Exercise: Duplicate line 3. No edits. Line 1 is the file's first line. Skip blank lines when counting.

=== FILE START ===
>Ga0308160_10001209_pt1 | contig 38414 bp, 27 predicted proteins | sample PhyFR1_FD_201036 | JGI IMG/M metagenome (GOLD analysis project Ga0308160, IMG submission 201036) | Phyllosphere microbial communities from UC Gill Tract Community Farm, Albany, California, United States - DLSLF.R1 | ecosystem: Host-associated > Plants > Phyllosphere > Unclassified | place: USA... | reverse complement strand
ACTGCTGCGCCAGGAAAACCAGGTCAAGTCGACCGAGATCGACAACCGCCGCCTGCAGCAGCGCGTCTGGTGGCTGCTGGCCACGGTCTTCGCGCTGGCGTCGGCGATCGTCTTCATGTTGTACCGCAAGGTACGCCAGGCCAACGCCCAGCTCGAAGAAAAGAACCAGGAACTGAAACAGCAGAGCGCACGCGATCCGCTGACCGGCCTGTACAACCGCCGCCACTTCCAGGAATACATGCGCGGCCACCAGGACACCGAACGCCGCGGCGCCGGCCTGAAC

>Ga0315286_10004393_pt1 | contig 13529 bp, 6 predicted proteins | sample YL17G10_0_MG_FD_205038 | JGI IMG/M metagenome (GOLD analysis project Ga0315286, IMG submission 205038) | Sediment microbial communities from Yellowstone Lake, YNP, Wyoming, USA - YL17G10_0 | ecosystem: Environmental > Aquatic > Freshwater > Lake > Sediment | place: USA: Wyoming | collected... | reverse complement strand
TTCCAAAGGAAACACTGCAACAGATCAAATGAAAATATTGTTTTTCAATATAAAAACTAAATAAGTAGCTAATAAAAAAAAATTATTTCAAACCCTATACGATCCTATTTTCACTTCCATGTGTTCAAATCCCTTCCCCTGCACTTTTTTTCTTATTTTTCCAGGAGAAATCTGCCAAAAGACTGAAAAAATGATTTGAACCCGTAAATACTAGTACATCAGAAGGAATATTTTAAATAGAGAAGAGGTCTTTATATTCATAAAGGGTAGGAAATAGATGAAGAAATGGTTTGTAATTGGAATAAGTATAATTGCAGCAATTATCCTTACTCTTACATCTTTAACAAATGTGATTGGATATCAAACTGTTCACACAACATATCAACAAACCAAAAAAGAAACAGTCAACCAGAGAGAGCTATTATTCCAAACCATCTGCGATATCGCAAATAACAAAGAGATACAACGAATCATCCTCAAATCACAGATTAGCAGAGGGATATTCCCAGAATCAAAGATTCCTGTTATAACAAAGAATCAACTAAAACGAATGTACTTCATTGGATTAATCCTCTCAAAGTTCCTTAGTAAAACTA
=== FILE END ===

>Ga0315286_10004393_pt1 | contig 13529 bp, 6 predicted proteins | sample YL17G10_0_MG_FD_205038 | JGI IMG/M metagenome (GOLD analysis project Ga0315286, IMG submission 205038) | Sediment microbial communities from Yellowstone Lake, YNP, Wyoming, USA - YL17G10_0 | ecosystem: Environmental > Aquatic > Freshwater > Lake > Sediment | place: USA: Wyoming | collected... | reverse complement strand